Stephen Curtis, chairman of Yorkshire-based international pig-breeding company ACMC, has written to David Cameron, leader of the Conservative party, about two serious omissions from his speech, delivered at the NFU's centenary meeting.
While Cameron acknowledged the crisis caused by the leak of foot-and-mouth (FMD) virus from the government-regulated Institute of Animal Health - the subsequent financial losses of many millions of pounds were not mentioned. These resulted from the ban on exports of meat and live animals, as well as the severe consequential losses following disruption of trade caused by movement restrictions within the UK.
Curtis also believes the fact that 50% of the food bought by government institutions is imported should also have been highlighted. The food bought by schools, hospitals, the armed forces and prisons is all paid for by taxpayers' money.
He accepted Cameron's suggestion that traceability and labelling should be enforced. Buying in meat products that didn't comply with Britain's high welfare systems meant that this country had simply "exported cruelty".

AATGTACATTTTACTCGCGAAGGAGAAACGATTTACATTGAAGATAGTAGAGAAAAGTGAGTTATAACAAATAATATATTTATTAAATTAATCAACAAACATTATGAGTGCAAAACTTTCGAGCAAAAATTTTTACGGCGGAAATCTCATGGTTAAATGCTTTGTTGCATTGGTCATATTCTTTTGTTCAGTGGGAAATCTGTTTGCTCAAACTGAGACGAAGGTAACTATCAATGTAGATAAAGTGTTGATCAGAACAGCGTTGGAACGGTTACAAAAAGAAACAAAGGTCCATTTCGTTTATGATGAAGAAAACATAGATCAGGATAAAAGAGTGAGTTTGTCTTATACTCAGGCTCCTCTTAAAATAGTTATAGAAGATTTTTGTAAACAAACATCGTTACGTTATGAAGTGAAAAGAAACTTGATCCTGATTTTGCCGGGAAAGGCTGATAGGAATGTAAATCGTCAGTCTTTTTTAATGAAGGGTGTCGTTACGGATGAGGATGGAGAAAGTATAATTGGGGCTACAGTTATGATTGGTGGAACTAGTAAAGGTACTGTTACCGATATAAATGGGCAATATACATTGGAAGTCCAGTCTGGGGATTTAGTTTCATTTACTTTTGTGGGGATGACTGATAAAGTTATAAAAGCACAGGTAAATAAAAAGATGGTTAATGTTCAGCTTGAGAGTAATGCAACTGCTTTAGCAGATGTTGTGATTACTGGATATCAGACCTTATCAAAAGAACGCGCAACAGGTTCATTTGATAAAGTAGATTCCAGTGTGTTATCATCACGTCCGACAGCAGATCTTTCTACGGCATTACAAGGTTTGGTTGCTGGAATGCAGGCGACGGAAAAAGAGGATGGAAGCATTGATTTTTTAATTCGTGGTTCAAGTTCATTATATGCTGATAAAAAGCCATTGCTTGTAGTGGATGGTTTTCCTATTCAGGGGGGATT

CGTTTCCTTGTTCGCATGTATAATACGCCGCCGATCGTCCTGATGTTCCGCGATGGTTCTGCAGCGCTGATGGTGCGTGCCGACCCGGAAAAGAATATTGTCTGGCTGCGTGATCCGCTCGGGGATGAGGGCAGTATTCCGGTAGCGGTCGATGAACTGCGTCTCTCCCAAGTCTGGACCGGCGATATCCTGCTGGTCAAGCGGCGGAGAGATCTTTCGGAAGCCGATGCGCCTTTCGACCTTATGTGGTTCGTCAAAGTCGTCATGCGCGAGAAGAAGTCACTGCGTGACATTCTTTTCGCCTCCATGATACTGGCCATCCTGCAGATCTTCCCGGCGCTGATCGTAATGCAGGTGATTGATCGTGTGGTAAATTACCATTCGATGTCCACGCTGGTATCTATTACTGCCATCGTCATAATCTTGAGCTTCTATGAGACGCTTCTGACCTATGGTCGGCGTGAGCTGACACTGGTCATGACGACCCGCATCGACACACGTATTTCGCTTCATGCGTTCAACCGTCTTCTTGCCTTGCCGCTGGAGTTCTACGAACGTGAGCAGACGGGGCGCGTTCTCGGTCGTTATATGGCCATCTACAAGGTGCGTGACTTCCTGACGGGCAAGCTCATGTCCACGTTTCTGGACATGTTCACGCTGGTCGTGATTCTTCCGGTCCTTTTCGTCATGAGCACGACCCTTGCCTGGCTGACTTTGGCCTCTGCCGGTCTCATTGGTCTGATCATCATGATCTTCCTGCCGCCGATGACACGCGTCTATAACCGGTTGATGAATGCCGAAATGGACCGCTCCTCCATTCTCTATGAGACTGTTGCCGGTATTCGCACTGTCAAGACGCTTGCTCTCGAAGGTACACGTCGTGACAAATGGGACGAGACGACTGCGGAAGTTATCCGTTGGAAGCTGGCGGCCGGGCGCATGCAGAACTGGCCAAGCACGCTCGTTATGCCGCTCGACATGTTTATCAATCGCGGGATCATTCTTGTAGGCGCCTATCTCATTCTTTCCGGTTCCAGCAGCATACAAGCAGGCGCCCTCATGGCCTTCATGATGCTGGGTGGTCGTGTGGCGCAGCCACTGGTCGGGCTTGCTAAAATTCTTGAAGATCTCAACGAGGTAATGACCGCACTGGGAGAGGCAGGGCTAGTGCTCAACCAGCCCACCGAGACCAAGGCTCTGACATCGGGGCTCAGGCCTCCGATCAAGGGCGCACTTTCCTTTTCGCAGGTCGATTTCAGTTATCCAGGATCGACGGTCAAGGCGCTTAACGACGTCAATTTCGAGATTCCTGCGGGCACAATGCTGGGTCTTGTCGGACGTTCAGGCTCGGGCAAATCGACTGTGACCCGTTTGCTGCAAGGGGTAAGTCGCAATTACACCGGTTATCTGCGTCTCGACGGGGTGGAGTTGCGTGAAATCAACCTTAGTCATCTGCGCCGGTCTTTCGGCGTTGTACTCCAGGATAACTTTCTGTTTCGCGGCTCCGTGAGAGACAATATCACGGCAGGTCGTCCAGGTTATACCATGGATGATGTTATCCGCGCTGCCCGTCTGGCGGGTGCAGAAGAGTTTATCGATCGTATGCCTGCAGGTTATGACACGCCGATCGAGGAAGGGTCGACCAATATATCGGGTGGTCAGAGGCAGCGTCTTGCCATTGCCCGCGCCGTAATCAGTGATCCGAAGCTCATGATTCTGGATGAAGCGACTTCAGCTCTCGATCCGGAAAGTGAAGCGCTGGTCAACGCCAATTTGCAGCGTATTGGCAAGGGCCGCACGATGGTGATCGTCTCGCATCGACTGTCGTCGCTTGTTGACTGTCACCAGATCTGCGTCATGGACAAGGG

Commercial pig producers had lost money on pigs produced for the food chain almost every year for the last decade, due to the added cost of production (high British welfare standards), the strong pound (cheap imports) and disease (FMD 2001 and 2007) which was why the national pig herd had shrunk by 50%, said Curtis. This left Britain only 30% self-sufficient in pigmeat products. "Is this something we should be proud of?" he questioned.
Curtis said he agreed with virtually all Mr Cameron's points, but felt that these important financial points - which had a direct bearing on farming business - should be borne in mind by the opposition party.